A few years ago I attended a workshop – by whom I can’t remember – and was given a copy of the following article. I had forgotten I had it until recently, when it fell out of one of my yoga books. I really connected to this interpretation of the opening mantra, so I thought I would complete a search and if successful post it as a blog. So here you are and I hope you enjoy it and get as much from it as I have.
Interpretation of Ashtanga Yoga mantra – John Berlinsky
Ashtanga practice is traditionally begun with the recitation of the mantra. What we call the Ashtanga Mantra is really two shlokas from different sources. The first is a verse from the “Yoga Taravalli” by Sri Shankaracharya and the second verse is from a longer prayer to Patanjali.
The Ashtanga mantra has been translated a number of times with various interpretations of the indiv idual words. Instead of looking at the mantra as a literal translation of the Sanskrit, I see the mantra as an invocation and living part of our yoga practice.
Many times we routinely recite the mantra before practice without really feeling a connection to it. Regarding the mantra as an invocation sets the tone and the intention of our practice. This provides a guide to experience our asana practice in a larger philosophical context — a context directly related to the Patanjali Yoga Sutras and the eight limbs of Ashtanga Yoga.
I see the mantra as metaphorical in the way it guides us in our own practice. The first line, “I pray to the lotus feet of the supreme guru” is not necessarily a command to pray to the feet of an indiv idual that we think of as our guru, but is a metaphor for the practice itself. By thinking of the practice as the guru, we offer ourselves to it and look to it for guidance. The first line is an invocation to surrender to our practice. The word surrender, however, can be interpreted it two very different ways. Taken in the western context, surrender is a term of weakness and giving up. In the context of hatha yoga philosophy, surrender is a quality that comes from fearlessness, trust and confidence — a quality of strength. These qualities are made clear in the Bhagavad Gita. In surrendering to our yoga practice, we offer ourselves to the practice itself, trusting that it will lead us in a beneficial direction.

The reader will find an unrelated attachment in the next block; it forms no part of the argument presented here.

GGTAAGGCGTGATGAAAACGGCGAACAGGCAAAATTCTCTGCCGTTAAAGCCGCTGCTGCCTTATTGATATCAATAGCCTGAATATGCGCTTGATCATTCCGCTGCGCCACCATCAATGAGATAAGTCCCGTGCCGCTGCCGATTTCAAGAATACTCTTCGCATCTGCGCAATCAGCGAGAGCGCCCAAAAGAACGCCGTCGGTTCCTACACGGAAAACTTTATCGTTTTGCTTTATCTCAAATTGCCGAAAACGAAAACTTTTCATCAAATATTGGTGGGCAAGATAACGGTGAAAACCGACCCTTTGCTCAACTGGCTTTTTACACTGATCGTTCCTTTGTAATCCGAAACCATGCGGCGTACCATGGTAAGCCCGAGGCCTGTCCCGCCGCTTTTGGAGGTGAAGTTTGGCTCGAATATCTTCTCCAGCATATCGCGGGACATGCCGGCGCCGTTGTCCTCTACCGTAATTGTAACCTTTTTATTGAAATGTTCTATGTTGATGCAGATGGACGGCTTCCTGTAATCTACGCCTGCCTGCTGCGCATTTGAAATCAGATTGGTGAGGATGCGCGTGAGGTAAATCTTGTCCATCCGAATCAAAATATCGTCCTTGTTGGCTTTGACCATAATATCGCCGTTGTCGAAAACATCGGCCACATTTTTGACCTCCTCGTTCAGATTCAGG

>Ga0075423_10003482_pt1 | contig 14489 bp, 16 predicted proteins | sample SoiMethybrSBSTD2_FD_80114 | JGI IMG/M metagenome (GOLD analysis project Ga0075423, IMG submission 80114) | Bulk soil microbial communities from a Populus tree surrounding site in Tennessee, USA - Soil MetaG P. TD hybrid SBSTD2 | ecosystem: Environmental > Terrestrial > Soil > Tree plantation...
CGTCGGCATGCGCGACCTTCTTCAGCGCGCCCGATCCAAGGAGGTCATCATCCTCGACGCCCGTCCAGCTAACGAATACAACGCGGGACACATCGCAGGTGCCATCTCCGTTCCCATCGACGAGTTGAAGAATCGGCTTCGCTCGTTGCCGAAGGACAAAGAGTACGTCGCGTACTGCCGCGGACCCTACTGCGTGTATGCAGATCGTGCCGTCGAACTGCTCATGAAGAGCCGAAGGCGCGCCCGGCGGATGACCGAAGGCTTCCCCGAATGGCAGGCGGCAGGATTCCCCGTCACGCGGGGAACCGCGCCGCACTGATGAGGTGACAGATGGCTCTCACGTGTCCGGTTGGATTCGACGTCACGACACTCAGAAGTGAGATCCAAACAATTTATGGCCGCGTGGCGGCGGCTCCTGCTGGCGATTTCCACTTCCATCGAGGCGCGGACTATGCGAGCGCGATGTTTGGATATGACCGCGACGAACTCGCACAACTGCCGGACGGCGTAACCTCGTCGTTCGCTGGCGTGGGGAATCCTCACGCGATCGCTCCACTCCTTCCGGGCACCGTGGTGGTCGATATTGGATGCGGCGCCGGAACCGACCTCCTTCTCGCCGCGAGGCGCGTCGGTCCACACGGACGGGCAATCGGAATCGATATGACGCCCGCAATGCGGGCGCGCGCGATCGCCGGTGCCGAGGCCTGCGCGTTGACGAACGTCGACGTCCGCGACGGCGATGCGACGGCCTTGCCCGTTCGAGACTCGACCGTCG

The remainder of the first verse of the mantra defines what the practice itself can do when we think of the practice as the “supreme guru.” The second line contains two words that, to me, capture the essence of yoga practice — sukha bodhe. Sukha is usually translated as happiness. Bodhe comes from the Sanskrit root “bd” pronounced bood, as in “to know”. Buddha is probably the most widely known word from this root which means “one who knows or has knowledge.” Together, the words Sukhava bodhe describe a true goal of yoga practice: the knowledge of happiness. In the context of the mantra, the supreme guru reveals the sukhava bodhe of our own self, or svatma.
The third line of the mantra uses a metaphor for ashtanga practice. The jangalikayamane is one who is able to cure or heal. The words “nih sreyase” mean “without comparison” or “beyond better.” In other words, the curative possibility of practice itself is without equal. It is beyond comparison with any other thing. The last line of this first verse, like the second line, tells what the supreme guru may do. This line also includes two words that capture the essence of yoga practice. Moha means delusion and S(h)antyai means pacification. This last word is related to the word shanti, or peace. Mohasantyai can be thought of as the pacification, or peaceful resolution of delusion. This relates to the two previous words Samsara Halahala the poison of samsara or conditioned existence. Our samaras hold us in conditioned patterns of limitation. These are limitations that we experience in our practice, in our emotional and spiritual lives and in our egos. Often we are unconscious of these patterns which create negative, or poisonous, delusion. To think of yoga practice as a vehicle for the pacification of this delusion is a powerful idea that calls for devotion, willingness and surrender within ourselves.
This first verse of the mantra guides us toward the potential offerings of our practice. The mantra doesn’t encourage regarding practice or the “perfection” of asanas themselves as goals. Practice is not about achievement or acquisition. Thinking back to the idea of surrender, the mantra offers a possibility of what practice may bring us if we approach it with reverence, trust and humility. The second shloka of the mantra is an homage to Patanjali. The Patanjali Yoga Sutras, a root text of hatha yoga philosophy, are a guide to yoga as a spiritual practice and an examination of our own true self and nature. The Patanjali Sutras can be seen as the “supreme guru” of the first verse of the mantra. The sutras clearly define the ideas embodied in the first verse and greatly expand upon them. By bowing, or offering pranamans to Patanjali, we symbolically acknowledge yoga practice as a spiritual practice which offers “sukhava bodhe” or, the true knowledge of happiness.